WASHINGTON (Reuters) - Retail sales grew at their slowest pace in five months in November, tempering expectations for a strong holiday shopping season.
Retail sales increased a weaker-than-expected 0.2 percent after gaining 0.6 percent in October, a Commerce Department report showed on Tuesday.
Relatively strong consumer spending in recent months has helped the United States resist a global slowdown fed by Europe’s still menacing debt crisis.
A separate report showed U.S. business inventories rose in October by the most in five months, pointing to stronger growth as companies restock shelves to meet consumer demand.
Indeed, November’s cooler retail data looked unlikely to rekindle fears of an imminent recession, and Federal Reserve policymakers meeting on Tuesday did not unveil any major policy shifts. The Fed did, however, say financial market turbulence posed a threat to economic growth.
Some economists warned that some of the strength in American consumption has come from households saving less, a trend that might not last. Indeed, Tuesday’s retail data suggested some of that strength might already be waning.
“November’s modest rise could ... be the start of a period in which households start to spend more within their means,” said Paul Dales, an economist with Capital Economics in London.
Receipts for motor vehicles and parts fueled the overall increase, rising 0.5 percent. Excluding autos, sales rose just 0.2 percent.
One factor weighing on consumers, analysts said, was a substantial drop in household wealth so far this year. Big drops in the stock market during the third quarter led household wealth to contract $2.4 trillion, Fed data showed last week.
Another constraint on spending has been weak growth in after-tax incomes, which have failed to keep up with inflation.
In November, sales at food and beverage stores fell 0.2 percent, while receipts at gasoline stations dropped 0.1 percent.
Still, shoppers swarmed into stores over the Thanksgiving weekend, traditionally retail’s biggest sales period. Reports of a strong weekend performance had fueled optimism about the outlook for holiday spending.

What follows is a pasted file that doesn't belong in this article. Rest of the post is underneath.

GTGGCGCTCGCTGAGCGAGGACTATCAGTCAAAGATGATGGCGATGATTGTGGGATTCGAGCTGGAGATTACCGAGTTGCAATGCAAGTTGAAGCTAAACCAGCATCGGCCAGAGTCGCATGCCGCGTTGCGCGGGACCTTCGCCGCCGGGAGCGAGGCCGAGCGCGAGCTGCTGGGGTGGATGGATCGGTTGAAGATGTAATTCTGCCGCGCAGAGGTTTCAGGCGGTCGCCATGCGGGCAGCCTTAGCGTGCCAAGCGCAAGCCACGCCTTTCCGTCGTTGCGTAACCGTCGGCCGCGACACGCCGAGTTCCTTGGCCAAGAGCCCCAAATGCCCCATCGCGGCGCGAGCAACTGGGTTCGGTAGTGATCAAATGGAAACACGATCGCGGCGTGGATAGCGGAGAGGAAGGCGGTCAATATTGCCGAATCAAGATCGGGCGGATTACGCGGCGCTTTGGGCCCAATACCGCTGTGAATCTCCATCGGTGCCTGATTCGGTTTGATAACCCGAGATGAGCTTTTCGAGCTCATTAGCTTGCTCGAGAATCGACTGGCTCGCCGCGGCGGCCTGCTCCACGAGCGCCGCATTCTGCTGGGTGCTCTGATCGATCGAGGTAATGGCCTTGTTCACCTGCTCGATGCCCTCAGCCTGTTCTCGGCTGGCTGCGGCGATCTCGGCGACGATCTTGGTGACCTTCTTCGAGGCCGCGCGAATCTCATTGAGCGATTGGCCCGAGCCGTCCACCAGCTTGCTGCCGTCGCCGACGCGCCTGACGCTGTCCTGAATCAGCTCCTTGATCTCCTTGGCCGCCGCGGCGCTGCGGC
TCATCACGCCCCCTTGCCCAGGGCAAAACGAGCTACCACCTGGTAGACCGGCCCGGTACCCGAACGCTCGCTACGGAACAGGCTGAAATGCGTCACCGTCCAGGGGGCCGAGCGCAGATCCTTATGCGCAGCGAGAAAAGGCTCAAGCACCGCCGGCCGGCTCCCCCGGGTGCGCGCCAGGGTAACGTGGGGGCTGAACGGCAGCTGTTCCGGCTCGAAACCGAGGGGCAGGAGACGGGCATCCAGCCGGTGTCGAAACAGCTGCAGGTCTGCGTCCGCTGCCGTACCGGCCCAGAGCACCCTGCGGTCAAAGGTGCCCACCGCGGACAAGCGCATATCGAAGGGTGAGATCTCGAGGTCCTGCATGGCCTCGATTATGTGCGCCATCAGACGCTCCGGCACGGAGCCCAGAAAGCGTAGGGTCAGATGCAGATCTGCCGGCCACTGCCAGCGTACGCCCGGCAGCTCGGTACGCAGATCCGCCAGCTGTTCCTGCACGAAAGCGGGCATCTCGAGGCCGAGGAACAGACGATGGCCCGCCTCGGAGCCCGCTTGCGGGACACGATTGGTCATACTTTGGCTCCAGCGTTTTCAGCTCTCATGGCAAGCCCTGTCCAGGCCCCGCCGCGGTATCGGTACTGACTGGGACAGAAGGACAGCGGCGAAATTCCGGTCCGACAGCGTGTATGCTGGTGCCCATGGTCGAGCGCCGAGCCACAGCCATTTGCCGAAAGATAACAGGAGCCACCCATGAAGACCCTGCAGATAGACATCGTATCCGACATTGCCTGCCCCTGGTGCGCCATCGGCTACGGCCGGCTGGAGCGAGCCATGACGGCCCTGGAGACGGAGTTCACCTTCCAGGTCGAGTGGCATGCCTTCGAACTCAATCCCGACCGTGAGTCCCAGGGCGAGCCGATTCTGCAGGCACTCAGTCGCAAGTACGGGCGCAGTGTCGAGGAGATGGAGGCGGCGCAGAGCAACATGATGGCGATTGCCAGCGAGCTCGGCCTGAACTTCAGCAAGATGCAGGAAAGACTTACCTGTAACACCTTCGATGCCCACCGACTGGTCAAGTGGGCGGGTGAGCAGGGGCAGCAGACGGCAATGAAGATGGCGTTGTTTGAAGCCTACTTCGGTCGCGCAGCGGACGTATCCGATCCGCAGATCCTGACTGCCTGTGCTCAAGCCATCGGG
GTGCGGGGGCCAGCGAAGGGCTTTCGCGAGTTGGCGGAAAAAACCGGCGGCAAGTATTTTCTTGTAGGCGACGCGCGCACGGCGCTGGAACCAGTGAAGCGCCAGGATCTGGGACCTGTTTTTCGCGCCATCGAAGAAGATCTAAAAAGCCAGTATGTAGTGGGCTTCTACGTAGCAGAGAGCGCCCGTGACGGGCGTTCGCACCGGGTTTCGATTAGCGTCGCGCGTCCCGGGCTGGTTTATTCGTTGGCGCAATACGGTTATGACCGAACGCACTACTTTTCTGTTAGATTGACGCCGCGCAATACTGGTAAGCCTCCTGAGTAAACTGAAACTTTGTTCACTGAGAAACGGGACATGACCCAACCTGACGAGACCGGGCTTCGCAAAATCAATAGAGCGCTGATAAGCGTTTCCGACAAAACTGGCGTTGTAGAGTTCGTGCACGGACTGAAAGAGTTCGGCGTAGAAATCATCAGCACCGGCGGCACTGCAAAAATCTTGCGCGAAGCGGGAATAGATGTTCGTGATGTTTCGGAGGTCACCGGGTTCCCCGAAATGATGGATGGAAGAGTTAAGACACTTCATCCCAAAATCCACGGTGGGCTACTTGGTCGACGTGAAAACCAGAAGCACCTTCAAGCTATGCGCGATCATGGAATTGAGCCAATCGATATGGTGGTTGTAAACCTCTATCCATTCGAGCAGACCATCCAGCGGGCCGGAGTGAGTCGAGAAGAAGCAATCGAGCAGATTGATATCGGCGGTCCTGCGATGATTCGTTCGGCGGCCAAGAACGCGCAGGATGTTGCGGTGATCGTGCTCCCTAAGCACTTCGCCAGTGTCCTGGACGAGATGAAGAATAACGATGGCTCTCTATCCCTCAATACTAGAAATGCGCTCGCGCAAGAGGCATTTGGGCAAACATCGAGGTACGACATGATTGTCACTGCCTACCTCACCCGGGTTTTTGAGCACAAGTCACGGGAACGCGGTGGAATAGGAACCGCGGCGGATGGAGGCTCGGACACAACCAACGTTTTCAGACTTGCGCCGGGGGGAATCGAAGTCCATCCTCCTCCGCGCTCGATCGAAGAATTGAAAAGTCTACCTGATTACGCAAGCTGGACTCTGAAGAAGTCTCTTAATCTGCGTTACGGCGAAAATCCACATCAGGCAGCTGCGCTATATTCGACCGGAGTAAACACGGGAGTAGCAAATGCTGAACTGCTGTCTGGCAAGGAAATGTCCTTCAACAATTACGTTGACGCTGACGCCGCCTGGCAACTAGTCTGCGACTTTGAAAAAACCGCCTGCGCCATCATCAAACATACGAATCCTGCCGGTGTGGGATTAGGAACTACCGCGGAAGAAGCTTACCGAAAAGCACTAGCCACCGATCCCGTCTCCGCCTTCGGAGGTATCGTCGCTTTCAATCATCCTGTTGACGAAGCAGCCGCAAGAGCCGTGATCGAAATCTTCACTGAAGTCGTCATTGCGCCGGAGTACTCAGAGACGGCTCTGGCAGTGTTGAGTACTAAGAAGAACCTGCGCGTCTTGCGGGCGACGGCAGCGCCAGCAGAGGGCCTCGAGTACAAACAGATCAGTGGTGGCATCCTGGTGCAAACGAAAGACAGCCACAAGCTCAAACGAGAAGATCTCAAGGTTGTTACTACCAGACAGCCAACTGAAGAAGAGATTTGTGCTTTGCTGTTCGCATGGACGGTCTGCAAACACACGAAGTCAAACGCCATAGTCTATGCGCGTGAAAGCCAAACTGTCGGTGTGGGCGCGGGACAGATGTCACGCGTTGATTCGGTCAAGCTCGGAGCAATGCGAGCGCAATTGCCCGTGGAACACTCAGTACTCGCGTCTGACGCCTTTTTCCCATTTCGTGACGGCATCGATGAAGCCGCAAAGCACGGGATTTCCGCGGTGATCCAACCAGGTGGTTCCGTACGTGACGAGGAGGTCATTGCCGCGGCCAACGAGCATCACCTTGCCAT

Some of the weakness in the November retail sales might be because stores discounted heavily to attract customers, said Millan Mulraine, a macro strategist at TD Securities in New York.
“It’s fairly disappointing given that all the evidence was pointing to fairly strong gains during the month,” said Mulraine.
One retailer that felt the pinch from heavy discounts was Best Buy Co (BBY.N), the world’s largest electronics chain. The firm on Tuesday reported a fall in third-quarter profits. Its shares dropped more than 10 percent.
Despite Best Buy’s results, U.S. stock indexes rose and government debt prices fell. The dollar strengthened on concerns about a lack of unity among European nations to tackle their debt crisis.
Some details within the report were more heartening. Sales outside autos, gasoline and building materials - which correspond most closely with the consumer spending component of the government’s gross domestic product report - rose 0.3 percent in November.
That led Goldman Sachs to raise its forecast for the pace of fourth-quarter U.S. economic growth by a tenth of a percentage point to 3.5 percent.
Also positive for the growth outlook, a survey showed small U.S. businesses grew more confident in the economy’s future in November, a third straight month of improvement.
Reporting by Jason Lange; Editing by Neil Stempleman and James Dalgleish